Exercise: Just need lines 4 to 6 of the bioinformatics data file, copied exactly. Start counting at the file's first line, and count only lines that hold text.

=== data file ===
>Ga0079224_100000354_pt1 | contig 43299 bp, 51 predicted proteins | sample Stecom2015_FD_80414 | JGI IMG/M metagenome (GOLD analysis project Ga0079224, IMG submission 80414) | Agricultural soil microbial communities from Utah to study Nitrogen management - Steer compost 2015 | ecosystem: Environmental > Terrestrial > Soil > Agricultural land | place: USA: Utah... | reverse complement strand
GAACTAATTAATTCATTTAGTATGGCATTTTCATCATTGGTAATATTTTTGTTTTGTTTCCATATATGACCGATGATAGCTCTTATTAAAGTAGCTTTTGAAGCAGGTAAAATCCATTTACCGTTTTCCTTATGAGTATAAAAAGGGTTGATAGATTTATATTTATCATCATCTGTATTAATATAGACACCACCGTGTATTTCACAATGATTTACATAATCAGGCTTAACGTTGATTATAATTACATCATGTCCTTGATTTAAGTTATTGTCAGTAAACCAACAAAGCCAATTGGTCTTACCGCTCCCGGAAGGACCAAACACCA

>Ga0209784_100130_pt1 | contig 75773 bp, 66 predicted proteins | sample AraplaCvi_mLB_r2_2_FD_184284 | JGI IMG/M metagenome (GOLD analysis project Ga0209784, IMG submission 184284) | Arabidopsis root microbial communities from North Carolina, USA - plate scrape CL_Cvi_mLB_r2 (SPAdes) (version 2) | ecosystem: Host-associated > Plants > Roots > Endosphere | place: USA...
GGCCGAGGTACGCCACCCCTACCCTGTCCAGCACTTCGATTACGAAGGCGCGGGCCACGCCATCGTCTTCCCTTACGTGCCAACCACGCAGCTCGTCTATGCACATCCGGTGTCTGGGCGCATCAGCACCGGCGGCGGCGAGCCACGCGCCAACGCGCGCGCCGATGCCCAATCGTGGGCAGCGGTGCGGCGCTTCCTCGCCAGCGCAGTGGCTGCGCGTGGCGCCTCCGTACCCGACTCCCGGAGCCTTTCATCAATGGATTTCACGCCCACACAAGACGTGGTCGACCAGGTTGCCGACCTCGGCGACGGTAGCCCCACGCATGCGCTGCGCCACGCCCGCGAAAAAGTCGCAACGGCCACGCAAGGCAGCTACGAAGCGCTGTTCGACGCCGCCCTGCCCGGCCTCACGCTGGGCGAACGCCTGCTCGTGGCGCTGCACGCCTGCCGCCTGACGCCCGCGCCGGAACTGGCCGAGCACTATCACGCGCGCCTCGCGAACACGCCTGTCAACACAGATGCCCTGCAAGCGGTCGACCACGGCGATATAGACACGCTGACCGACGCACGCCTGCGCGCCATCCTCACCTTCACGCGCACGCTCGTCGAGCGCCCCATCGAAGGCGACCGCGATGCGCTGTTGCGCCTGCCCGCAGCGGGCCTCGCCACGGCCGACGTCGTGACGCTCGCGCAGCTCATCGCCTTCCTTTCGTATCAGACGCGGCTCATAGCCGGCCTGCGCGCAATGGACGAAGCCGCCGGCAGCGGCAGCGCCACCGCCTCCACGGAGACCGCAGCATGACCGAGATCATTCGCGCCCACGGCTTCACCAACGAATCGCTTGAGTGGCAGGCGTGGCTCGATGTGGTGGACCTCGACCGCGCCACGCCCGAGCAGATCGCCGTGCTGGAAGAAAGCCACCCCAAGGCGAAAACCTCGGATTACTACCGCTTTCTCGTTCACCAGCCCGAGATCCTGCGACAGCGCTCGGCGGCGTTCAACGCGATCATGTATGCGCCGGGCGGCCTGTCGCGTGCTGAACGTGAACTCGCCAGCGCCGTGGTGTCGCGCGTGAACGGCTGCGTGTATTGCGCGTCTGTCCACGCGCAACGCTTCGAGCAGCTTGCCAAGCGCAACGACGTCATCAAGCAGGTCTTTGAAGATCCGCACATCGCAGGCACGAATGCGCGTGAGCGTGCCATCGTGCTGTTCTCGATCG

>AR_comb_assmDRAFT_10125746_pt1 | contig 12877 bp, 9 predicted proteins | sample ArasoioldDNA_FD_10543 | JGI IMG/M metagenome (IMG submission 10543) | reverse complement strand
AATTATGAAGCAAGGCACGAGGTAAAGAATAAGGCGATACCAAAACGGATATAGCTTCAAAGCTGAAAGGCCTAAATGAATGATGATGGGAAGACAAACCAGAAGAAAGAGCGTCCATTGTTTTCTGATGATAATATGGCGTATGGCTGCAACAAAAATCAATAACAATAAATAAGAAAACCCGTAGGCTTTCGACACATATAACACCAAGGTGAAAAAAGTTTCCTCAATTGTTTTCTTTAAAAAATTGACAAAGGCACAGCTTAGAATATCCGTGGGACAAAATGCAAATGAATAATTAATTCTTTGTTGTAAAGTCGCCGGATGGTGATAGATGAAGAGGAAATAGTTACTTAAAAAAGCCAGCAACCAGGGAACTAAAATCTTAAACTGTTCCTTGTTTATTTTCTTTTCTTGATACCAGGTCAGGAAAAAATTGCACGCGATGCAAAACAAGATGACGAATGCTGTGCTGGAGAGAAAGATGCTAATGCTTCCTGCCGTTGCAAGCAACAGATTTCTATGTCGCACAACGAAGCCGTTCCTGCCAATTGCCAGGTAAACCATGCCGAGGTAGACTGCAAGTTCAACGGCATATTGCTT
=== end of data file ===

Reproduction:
GGCCGAGGTACGCCACCCCTACCCTGTCCAGCACTTCGATTACGAAGGCGCGGGCCACGCCATCGTCTTCCCTTACGTGCCAACCACGCAGCTCGTCTATGCACATCCGGTGTCTGGGCGCATCAGCACCGGCGGCGGCGAGCCACGCGCCAACGCGCGCGCCGATGCCCAATCGTGGGCAGCGGTGCGGCGCTTCCTCGCCAGCGCAGTGGCTGCGCGTGGCGCCTCCGTACCCGACTCCCGGAGCCTTTCATCAATGGATTTCACGCCCACACAAGACGTGGTCGACCAGGTTGCCGACCTCGGCGACGGTAGCCCCACGCATGCGCTGCGCCACGCCCGCGAAAAAGTCGCAACGGCCACGCAAGGCAGCTACGAAGCGCTGTTCGACGCCGCCCTGCCCGGCCTCACGCTGGGCGAACGCCTGCTCGTGGCGCTGCACGCCTGCCGCCTGACGCCCGCGCCGGAACTGGCCGAGCACTATCACGCGCGCCTCGCGAACACGCCTGTCAACACAGATGCCCTGCAAGCGGTCGACCACGGCGATATAGACACGCTGACCGACGCACGCCTGCGCGCCATCCTCACCTTCACGCGCACGCTCGTCGAGCGCCCCATCGAAGGCGACCGCGATGCGCTGTTGCGCCTGCCCGCAGCGGGCCTCGCCACGGCCGACGTCGTGACGCTCGCGCAGCTCATCGCCTTCCTTTCGTATCAGACGCGGCTCATAGCCGGCCTGCGCGCAATGGACGAAGCCGCCGGCAGCGGCAGCGCCACCGCCTCCACGGAGACCGCAGCATGACCGAGATCATTCGCGCCCACGGCTTCACCAACGAATCGCTTGAGTGGCAGGCGTGGCTCGATGTGGTGGACCTCGACCGCGCCACGCCCGAGCAGATCGCCGTGCTGGAAGAAAGCCACCCCAAGGCGAAAACCTCGGATTACTACCGCTTTCTCGTTCACCAGCCCGAGATCCTGCGACAGCGCTCGGCGGCGTTCAACGCGATCATGTATGCGCCGGGCGGCCTGTCGCGTGCTGAACGTGAACTCGCCAGCGCCGTGGTGTCGCGCGTGAACGGCTGCGTGTATTGCGCGTCTGTCCACGCGCAACGCTTCGAGCAGCTTGCCAAGCGCAACGACGTCATCAAGCAGGTCTTTGAAGATCCGCACATCGCAGGCACGAATGCGCGTGAGCGTGCCATCGTGCTGTTCTCGATCG

>AR_comb_assmDRAFT_10125746_pt1 | contig 12877 bp, 9 predicted proteins | sample ArasoioldDNA_FD_10543 | JGI IMG/M metagenome (IMG submission 10543) | reverse complement strand
AATTATGAAGCAAGGCACGAGGTAAAGAATAAGGCGATACCAAAACGGATATAGCTTCAAAGCTGAAAGGCCTAAATGAATGATGATGGGAAGACAAACCAGAAGAAAGAGCGTCCATTGTTTTCTGATGATAATATGGCGTATGGCTGCAACAAAAATCAATAACAATAAATAAGAAAACCCGTAGGCTTTCGACACATATAACACCAAGGTGAAAAAAGTTTCCTCAATTGTTTTCTTTAAAAAATTGACAAAGGCACAGCTTAGAATATCCGTGGGACAAAATGCAAATGAATAATTAATTCTTTGTTGTAAAGTCGCCGGATGGTGATAGATGAAGAGGAAATAGTTACTTAAAAAAGCCAGCAACCAGGGAACTAAAATCTTAAACTGTTCCTTGTTTATTTTCTTTTCTTGATACCAGGTCAGGAAAAAATTGCACGCGATGCAAAACAAGATGACGAATGCTGTGCTGGAGAGAAAGATGCTAATGCTTCCTGCCGTTGCAAGCAACAGATTTCTATGTCGCACAACGAAGCCGTTCCTGCCAATTGCCAGGTAAACCATGCCGAGGTAGACTGCAAGTTCAACGGCATATTGCTT